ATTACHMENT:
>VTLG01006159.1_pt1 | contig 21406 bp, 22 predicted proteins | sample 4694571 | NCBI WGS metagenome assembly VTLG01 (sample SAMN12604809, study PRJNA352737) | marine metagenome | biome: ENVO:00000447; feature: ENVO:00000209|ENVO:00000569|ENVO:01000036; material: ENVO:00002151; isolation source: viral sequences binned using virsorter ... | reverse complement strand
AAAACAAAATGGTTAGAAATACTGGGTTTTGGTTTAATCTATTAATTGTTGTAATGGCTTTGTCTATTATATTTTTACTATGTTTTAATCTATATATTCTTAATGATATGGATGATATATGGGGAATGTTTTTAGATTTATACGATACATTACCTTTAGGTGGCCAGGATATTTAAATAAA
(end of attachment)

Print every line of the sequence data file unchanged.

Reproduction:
>VTLG01006159.1_pt1 | contig 21406 bp, 22 predicted proteins | sample 4694571 | NCBI WGS metagenome assembly VTLG01 (sample SAMN12604809, study PRJNA352737) | marine metagenome | biome: ENVO:00000447; feature: ENVO:00000209|ENVO:00000569|ENVO:01000036; material: ENVO:00002151; isolation source: viral sequences binned using virsorter ... | reverse complement strand
AAAACAAAATGGTTAGAAATACTGGGTTTTGGTTTAATCTATTAATTGTTGTAATGGCTTTGTCTATTATATTTTTACTATGTTTTAATCTATATATTCTTAATGATATGGATGATATATGGGGAATGTTTTTAGATTTATACGATACATTACCTTTAGGTGGCCAGGATATTTAAATAAA